Wahhabi Movement

This is a religious movement started by Ibn Abd-al-Wahhab in Arabia in the 1740s. Their theology treats the Qur'an and Hadith as fundamental texts. They became closely associated with the Saud family in Arabia and denounced the Ottomans as dangerous religious innovators who were unfit to rule.
Significance- They objected to the growing influence of Western European ideas in Islamic lands. Some examples of their reluctance to embrace Western ideas include their protests against the construction of an astronomical observatory in Istanbul and their campaign to shut down the Ottoman printing press.

Hong Xuiquan

Hong Xuiquan - (1800's) He was a village schoolteacher who provided inspiration and leadership for
the Taiping rebellion. After failing to pass the civil service exam and a long illness, he began to study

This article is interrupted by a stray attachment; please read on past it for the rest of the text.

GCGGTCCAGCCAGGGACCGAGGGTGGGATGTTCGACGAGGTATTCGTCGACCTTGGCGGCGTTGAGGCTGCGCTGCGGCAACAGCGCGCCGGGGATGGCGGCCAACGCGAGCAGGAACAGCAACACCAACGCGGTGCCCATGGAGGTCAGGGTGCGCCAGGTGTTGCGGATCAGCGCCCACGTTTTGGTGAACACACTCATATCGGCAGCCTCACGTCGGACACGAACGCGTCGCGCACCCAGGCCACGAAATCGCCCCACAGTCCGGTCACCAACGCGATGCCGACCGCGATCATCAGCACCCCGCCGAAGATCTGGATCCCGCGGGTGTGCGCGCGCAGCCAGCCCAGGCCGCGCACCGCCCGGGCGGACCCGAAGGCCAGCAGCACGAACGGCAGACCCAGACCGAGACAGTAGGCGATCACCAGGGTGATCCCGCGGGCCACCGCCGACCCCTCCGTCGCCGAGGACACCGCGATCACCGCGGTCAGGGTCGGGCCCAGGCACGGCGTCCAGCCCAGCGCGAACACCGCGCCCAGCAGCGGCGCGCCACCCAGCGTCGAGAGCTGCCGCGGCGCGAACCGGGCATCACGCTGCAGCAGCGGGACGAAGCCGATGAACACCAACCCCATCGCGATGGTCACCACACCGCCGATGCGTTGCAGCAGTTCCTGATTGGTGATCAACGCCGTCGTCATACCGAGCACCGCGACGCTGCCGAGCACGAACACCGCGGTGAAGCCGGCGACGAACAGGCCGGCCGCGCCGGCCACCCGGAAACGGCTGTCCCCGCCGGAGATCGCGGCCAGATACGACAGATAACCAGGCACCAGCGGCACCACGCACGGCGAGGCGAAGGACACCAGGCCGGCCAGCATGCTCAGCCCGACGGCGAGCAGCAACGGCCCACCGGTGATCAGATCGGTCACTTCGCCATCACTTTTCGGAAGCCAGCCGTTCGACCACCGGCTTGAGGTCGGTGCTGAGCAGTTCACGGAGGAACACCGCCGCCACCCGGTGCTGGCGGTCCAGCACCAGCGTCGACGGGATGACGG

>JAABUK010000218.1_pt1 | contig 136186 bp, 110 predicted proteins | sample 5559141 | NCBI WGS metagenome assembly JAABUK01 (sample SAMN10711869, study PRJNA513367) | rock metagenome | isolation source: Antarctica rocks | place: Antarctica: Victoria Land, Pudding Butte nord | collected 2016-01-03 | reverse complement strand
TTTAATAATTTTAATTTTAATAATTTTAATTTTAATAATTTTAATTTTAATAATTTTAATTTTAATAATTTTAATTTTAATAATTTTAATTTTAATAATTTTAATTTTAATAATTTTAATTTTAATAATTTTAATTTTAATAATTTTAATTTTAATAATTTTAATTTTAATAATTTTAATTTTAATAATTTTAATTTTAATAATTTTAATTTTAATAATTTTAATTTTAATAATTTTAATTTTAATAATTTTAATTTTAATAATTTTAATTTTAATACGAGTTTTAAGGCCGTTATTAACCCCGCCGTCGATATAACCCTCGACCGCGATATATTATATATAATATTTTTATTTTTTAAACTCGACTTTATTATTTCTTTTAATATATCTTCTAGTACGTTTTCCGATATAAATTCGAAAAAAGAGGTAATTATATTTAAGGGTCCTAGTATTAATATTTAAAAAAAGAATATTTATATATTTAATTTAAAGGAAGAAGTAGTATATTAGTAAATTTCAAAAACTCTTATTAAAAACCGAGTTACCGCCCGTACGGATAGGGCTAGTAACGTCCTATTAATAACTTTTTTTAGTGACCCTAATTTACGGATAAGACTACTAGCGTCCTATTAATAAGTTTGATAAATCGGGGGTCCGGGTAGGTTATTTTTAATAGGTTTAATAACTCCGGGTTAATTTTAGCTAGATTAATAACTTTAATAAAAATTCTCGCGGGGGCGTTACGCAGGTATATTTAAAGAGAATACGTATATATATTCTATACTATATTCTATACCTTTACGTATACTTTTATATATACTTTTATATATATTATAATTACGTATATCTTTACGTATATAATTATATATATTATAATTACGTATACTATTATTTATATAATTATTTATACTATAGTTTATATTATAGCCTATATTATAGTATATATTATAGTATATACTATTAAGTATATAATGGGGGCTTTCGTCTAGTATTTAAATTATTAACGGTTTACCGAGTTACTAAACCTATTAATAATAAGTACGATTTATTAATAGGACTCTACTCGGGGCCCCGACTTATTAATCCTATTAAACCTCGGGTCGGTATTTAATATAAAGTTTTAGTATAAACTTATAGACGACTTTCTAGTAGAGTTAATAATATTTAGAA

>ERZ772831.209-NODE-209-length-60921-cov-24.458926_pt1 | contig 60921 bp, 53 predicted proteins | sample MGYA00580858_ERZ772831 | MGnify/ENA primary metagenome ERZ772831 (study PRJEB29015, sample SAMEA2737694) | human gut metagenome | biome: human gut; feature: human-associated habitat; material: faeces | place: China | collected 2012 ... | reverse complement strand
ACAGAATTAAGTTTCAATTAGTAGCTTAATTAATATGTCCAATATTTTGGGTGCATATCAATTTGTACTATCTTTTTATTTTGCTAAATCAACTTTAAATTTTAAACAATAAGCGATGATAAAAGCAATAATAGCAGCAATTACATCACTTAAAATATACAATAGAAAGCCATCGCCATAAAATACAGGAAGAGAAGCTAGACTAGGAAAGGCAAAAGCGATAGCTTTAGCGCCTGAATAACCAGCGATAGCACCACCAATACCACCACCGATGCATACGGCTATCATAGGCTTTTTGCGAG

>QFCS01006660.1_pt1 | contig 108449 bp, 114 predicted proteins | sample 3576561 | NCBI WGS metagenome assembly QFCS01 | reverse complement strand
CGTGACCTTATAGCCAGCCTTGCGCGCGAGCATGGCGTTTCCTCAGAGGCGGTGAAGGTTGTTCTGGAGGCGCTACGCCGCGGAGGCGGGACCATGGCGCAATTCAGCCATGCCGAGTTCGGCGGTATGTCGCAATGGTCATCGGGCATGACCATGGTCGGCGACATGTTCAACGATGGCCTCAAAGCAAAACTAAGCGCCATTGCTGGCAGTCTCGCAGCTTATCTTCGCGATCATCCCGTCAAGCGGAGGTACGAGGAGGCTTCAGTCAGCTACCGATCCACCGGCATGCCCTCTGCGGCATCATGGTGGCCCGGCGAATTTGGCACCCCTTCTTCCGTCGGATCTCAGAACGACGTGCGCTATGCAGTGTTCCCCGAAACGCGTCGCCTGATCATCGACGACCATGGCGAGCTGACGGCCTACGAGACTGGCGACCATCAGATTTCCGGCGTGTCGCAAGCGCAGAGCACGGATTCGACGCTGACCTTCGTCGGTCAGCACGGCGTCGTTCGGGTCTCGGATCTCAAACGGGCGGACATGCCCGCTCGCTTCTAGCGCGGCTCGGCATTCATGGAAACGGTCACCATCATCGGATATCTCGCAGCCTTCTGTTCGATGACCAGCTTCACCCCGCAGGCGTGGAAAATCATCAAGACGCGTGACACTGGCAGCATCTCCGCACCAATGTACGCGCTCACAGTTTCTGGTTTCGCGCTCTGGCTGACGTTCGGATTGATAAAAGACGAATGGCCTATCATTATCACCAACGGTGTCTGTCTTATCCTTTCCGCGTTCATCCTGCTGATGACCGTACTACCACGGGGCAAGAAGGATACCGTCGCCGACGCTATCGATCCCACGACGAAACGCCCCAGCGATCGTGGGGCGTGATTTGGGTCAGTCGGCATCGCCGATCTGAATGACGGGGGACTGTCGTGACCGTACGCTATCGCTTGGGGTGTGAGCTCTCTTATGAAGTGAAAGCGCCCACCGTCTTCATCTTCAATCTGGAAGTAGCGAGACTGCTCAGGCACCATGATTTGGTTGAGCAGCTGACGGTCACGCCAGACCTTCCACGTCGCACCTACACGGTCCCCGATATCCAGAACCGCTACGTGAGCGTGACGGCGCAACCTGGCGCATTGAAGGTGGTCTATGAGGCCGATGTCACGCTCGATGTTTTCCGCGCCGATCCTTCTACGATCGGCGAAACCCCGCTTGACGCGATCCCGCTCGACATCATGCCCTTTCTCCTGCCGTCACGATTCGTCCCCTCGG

religion and believed that he had visited heaven during his sickness and claimed to be a younger
brother of Jesus. After the Taiping movement failed to overthrow the Qing Dynasty, he committed
suicide in 1862.
Significance - His Taiping movement favored the equality of women with men and nearly brought the
end of the Qing dynasty in China.

Extraterritoriality

A privilege generally extended to diplomats in a foreign country which holds that
they are not subject to the laws of the host nation.
Significance - This privilege was extended to all foreign nationals in China. Consequently the Chinese
were unable to police any aspect of foreign behavior within their borders. This led to exploitation by
European merchants and resentment of European power by the Chinese.

Joseph Arthur de Gobineau

(1816-1882) A French conservative who was racially prejudiced against
Jews. His most famous work "Essay on the Inequality of Human Races" (1853 - 1855) maintained the
superiority of the Aryan race.
Significance - He showed how the development of nationalism could sometimes inspire racism. His
writings directly influenced the ideas of German Nazi theorists in their development of anti-semitism
in the twentieth century.

Ram Mohun Roy

(1772-1833) An Indian reformer who supported monotheism, and
also argued for more freedom of speech. He attacked the traditional practices of suttee, polygamy,